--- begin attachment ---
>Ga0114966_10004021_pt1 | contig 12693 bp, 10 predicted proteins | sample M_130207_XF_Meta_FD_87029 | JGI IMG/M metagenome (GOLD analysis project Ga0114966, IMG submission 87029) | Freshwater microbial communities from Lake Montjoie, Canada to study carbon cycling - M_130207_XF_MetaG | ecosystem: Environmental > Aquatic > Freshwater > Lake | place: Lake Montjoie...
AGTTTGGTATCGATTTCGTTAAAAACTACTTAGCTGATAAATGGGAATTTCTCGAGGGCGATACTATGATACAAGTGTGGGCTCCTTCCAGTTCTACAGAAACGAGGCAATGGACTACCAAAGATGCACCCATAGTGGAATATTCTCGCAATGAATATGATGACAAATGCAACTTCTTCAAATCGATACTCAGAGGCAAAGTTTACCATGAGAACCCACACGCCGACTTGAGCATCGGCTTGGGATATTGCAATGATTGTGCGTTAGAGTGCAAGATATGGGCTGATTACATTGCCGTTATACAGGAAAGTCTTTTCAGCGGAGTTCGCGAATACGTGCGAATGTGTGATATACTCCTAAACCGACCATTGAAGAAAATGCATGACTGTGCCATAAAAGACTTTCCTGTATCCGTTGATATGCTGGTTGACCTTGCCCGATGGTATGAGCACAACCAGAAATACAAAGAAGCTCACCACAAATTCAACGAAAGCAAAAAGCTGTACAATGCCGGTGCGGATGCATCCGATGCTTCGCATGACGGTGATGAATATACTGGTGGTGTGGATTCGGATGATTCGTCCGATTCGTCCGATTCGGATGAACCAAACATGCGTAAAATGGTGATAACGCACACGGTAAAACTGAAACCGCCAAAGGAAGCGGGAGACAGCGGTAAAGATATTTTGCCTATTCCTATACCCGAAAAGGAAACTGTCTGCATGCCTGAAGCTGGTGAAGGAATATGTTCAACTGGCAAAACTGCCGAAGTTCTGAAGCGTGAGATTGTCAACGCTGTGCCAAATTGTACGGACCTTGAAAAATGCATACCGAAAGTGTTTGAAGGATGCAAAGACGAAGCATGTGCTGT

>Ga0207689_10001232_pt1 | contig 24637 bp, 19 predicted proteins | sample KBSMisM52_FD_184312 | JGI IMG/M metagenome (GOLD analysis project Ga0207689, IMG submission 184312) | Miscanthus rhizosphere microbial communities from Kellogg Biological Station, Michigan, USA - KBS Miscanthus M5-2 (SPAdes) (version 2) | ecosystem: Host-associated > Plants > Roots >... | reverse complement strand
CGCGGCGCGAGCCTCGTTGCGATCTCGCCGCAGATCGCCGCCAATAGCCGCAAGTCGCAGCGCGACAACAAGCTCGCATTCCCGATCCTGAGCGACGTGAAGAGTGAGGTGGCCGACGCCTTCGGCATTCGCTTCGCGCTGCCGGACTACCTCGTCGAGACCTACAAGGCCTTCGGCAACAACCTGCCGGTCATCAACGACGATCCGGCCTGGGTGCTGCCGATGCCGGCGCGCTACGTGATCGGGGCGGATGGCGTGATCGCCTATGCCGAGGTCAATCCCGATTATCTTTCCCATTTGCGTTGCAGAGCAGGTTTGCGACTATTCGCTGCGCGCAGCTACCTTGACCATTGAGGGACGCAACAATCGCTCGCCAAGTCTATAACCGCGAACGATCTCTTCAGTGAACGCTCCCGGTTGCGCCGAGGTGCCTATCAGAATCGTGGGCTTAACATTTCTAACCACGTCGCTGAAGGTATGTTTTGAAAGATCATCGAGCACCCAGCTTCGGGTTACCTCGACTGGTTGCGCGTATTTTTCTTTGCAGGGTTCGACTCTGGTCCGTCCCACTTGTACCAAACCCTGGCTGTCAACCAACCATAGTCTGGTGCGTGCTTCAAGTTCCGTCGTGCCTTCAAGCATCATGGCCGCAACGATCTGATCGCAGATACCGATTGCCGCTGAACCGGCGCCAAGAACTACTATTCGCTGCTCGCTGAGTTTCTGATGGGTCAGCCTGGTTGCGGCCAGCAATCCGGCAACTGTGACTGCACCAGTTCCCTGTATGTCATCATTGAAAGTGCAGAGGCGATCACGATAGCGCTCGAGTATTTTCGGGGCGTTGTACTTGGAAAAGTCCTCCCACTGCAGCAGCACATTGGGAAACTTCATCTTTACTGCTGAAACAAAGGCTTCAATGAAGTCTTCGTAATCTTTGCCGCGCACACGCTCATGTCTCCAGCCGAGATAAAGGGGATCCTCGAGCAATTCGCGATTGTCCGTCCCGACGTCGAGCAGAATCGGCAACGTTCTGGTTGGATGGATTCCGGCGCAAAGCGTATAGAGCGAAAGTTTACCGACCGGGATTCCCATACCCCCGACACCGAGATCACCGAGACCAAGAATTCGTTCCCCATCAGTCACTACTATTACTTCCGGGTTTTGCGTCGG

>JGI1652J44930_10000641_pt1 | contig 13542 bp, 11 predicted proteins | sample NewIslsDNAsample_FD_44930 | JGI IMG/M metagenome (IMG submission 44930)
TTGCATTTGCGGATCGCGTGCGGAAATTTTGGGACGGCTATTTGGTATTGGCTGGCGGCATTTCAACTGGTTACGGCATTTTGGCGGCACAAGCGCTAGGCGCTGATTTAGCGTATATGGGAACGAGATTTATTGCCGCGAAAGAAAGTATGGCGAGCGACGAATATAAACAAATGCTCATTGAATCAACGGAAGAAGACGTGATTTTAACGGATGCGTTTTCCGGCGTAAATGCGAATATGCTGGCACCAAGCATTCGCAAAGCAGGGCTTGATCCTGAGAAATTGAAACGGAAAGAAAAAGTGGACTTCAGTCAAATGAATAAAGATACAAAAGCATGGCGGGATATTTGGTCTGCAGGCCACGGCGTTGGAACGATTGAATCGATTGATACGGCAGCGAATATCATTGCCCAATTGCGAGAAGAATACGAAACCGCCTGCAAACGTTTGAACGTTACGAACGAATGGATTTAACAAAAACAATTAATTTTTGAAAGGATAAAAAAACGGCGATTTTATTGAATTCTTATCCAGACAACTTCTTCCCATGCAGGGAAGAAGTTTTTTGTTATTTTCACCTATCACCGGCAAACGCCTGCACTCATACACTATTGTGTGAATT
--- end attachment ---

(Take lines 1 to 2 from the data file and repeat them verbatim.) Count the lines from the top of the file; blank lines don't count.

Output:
>Ga0114966_10004021_pt1 | contig 12693 bp, 10 predicted proteins | sample M_130207_XF_Meta_FD_87029 | JGI IMG/M metagenome (GOLD analysis project Ga0114966, IMG submission 87029) | Freshwater microbial communities from Lake Montjoie, Canada to study carbon cycling - M_130207_XF_MetaG | ecosystem: Environmental > Aquatic > Freshwater > Lake | place: Lake Montjoie...
AGTTTGGTATCGATTTCGTTAAAAACTACTTAGCTGATAAATGGGAATTTCTCGAGGGCGATACTATGATACAAGTGTGGGCTCCTTCCAGTTCTACAGAAACGAGGCAATGGACTACCAAAGATGCACCCATAGTGGAATATTCTCGCAATGAATATGATGACAAATGCAACTTCTTCAAATCGATACTCAGAGGCAAAGTTTACCATGAGAACCCACACGCCGACTTGAGCATCGGCTTGGGATATTGCAATGATTGTGCGTTAGAGTGCAAGATATGGGCTGATTACATTGCCGTTATACAGGAAAGTCTTTTCAGCGGAGTTCGCGAATACGTGCGAATGTGTGATATACTCCTAAACCGACCATTGAAGAAAATGCATGACTGTGCCATAAAAGACTTTCCTGTATCCGTTGATATGCTGGTTGACCTTGCCCGATGGTATGAGCACAACCAGAAATACAAAGAAGCTCACCACAAATTCAACGAAAGCAAAAAGCTGTACAATGCCGGTGCGGATGCATCCGATGCTTCGCATGACGGTGATGAATATACTGGTGGTGTGGATTCGGATGATTCGTCCGATTCGTCCGATTCGGATGAACCAAACATGCGTAAAATGGTGATAACGCACACGGTAAAACTGAAACCGCCAAAGGAAGCGGGAGACAGCGGTAAAGATATTTTGCCTATTCCTATACCCGAAAAGGAAACTGTCTGCATGCCTGAAGCTGGTGAAGGAATATGTTCAACTGGCAAAACTGCCGAAGTTCTGAAGCGTGAGATTGTCAACGCTGTGCCAAATTGTACGGACCTTGAAAAATGCATACCGAAAGTGTTTGAAGGATGCAAAGACGAAGCATGTGCTGT